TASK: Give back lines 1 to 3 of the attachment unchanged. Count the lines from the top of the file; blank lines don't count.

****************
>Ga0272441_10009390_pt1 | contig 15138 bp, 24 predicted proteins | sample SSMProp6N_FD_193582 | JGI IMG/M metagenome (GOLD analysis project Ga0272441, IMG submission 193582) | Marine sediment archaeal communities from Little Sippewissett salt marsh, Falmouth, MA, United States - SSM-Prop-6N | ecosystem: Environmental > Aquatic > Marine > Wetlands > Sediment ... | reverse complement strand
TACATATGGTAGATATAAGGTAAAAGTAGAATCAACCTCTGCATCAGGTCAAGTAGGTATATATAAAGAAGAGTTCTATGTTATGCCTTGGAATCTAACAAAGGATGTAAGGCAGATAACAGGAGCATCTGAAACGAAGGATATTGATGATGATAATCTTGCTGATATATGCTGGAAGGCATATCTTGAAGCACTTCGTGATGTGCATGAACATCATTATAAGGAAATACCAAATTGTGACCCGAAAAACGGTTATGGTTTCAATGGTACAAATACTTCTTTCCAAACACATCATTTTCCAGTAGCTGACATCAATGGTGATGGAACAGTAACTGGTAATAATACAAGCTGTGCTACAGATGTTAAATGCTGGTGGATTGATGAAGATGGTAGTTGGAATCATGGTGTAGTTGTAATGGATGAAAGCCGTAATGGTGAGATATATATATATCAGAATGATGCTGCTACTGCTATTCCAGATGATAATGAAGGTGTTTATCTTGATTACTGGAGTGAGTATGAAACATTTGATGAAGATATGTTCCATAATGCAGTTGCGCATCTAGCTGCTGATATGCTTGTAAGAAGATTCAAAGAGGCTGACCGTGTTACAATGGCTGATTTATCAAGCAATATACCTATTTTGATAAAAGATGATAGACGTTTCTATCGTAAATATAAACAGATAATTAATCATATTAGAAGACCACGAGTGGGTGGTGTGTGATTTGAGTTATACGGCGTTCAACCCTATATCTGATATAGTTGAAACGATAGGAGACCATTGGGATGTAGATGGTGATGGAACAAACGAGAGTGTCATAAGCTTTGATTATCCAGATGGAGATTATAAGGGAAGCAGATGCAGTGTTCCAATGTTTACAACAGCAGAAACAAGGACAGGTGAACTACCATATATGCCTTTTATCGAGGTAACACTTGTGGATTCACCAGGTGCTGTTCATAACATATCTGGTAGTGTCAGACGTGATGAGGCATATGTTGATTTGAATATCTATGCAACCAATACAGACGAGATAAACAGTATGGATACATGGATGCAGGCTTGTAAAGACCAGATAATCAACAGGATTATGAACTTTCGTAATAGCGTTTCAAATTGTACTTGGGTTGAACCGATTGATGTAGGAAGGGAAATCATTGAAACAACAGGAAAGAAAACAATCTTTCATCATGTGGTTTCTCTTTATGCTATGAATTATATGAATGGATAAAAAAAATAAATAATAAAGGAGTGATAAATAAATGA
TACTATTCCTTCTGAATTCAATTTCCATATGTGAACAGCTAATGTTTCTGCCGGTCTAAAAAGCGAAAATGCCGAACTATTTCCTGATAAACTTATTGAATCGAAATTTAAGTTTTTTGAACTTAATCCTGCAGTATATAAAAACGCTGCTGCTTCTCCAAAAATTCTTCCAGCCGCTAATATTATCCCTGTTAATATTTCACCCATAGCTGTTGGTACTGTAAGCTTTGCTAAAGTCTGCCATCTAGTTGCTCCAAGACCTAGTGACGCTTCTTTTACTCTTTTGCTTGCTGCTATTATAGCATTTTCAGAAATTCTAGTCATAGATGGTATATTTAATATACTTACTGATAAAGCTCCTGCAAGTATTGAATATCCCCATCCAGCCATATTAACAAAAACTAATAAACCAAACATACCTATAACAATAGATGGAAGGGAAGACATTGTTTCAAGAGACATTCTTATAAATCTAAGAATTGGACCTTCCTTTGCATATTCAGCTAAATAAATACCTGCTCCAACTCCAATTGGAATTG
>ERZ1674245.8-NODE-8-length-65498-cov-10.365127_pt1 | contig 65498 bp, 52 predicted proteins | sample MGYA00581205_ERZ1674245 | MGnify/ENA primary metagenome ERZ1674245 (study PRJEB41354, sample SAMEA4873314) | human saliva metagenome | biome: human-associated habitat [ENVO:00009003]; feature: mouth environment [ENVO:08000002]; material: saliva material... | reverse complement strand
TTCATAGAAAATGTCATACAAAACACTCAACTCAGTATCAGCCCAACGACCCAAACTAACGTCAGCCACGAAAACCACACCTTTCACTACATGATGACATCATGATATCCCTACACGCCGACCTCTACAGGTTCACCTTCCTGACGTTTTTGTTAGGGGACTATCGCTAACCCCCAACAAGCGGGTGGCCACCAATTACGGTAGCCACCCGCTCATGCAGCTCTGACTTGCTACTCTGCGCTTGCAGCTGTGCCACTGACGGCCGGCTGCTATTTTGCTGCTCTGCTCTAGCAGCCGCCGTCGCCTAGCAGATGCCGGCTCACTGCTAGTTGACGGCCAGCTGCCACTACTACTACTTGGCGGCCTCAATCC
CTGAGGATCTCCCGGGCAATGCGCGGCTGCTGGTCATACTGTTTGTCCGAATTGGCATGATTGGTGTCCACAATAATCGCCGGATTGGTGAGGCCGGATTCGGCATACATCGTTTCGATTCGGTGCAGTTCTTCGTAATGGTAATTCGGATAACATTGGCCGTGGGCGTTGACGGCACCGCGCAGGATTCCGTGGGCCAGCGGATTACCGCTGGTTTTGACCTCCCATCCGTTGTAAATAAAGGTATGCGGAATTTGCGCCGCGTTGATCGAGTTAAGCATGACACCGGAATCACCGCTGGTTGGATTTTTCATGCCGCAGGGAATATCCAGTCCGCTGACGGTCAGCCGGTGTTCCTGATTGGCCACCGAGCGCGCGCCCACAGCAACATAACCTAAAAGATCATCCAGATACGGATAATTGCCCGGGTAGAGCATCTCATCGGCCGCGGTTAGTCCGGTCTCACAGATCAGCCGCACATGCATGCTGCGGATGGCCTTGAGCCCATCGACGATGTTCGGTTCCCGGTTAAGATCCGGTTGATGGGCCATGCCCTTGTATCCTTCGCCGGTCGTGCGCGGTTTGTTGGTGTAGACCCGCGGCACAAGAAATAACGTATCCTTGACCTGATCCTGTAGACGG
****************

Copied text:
>Ga0272441_10009390_pt1 | contig 15138 bp, 24 predicted proteins | sample SSMProp6N_FD_193582 | JGI IMG/M metagenome (GOLD analysis project Ga0272441, IMG submission 193582) | Marine sediment archaeal communities from Little Sippewissett salt marsh, Falmouth, MA, United States - SSM-Prop-6N | ecosystem: Environmental > Aquatic > Marine > Wetlands > Sediment ... | reverse complement strand
TACATATGGTAGATATAAGGTAAAAGTAGAATCAACCTCTGCATCAGGTCAAGTAGGTATATATAAAGAAGAGTTCTATGTTATGCCTTGGAATCTAACAAAGGATGTAAGGCAGATAACAGGAGCATCTGAAACGAAGGATATTGATGATGATAATCTTGCTGATATATGCTGGAAGGCATATCTTGAAGCACTTCGTGATGTGCATGAACATCATTATAAGGAAATACCAAATTGTGACCCGAAAAACGGTTATGGTTTCAATGGTACAAATACTTCTTTCCAAACACATCATTTTCCAGTAGCTGACATCAATGGTGATGGAACAGTAACTGGTAATAATACAAGCTGTGCTACAGATGTTAAATGCTGGTGGATTGATGAAGATGGTAGTTGGAATCATGGTGTAGTTGTAATGGATGAAAGCCGTAATGGTGAGATATATATATATCAGAATGATGCTGCTACTGCTATTCCAGATGATAATGAAGGTGTTTATCTTGATTACTGGAGTGAGTATGAAACATTTGATGAAGATATGTTCCATAATGCAGTTGCGCATCTAGCTGCTGATATGCTTGTAAGAAGATTCAAAGAGGCTGACCGTGTTACAATGGCTGATTTATCAAGCAATATACCTATTTTGATAAAAGATGATAGACGTTTCTATCGTAAATATAAACAGATAATTAATCATATTAGAAGACCACGAGTGGGTGGTGTGTGATTTGAGTTATACGGCGTTCAACCCTATATCTGATATAGTTGAAACGATAGGAGACCATTGGGATGTAGATGGTGATGGAACAAACGAGAGTGTCATAAGCTTTGATTATCCAGATGGAGATTATAAGGGAAGCAGATGCAGTGTTCCAATGTTTACAACAGCAGAAACAAGGACAGGTGAACTACCATATATGCCTTTTATCGAGGTAACACTTGTGGATTCACCAGGTGCTGTTCATAACATATCTGGTAGTGTCAGACGTGATGAGGCATATGTTGATTTGAATATCTATGCAACCAATACAGACGAGATAAACAGTATGGATACATGGATGCAGGCTTGTAAAGACCAGATAATCAACAGGATTATGAACTTTCGTAATAGCGTTTCAAATTGTACTTGGGTTGAACCGATTGATGTAGGAAGGGAAATCATTGAAACAACAGGAAAGAAAACAATCTTTCATCATGTGGTTTCTCTTTATGCTATGAATTATATGAATGGATAAAAAAAATAAATAATAAAGGAGTGATAAATAAATGA
TACTATTCCTTCTGAATTCAATTTCCATATGTGAACAGCTAATGTTTCTGCCGGTCTAAAAAGCGAAAATGCCGAACTATTTCCTGATAAACTTATTGAATCGAAATTTAAGTTTTTTGAACTTAATCCTGCAGTATATAAAAACGCTGCTGCTTCTCCAAAAATTCTTCCAGCCGCTAATATTATCCCTGTTAATATTTCACCCATAGCTGTTGGTACTGTAAGCTTTGCTAAAGTCTGCCATCTAGTTGCTCCAAGACCTAGTGACGCTTCTTTTACTCTTTTGCTTGCTGCTATTATAGCATTTTCAGAAATTCTAGTCATAGATGGTATATTTAATATACTTACTGATAAAGCTCCTGCAAGTATTGAATATCCCCATCCAGCCATATTAACAAAAACTAATAAACCAAACATACCTATAACAATAGATGGAAGGGAAGACATTGTTTCAAGAGACATTCTTATAAATCTAAGAATTGGACCTTCCTTTGCATATTCAGCTAAATAAATACCTGCTCCAACTCCAATTGGAATTG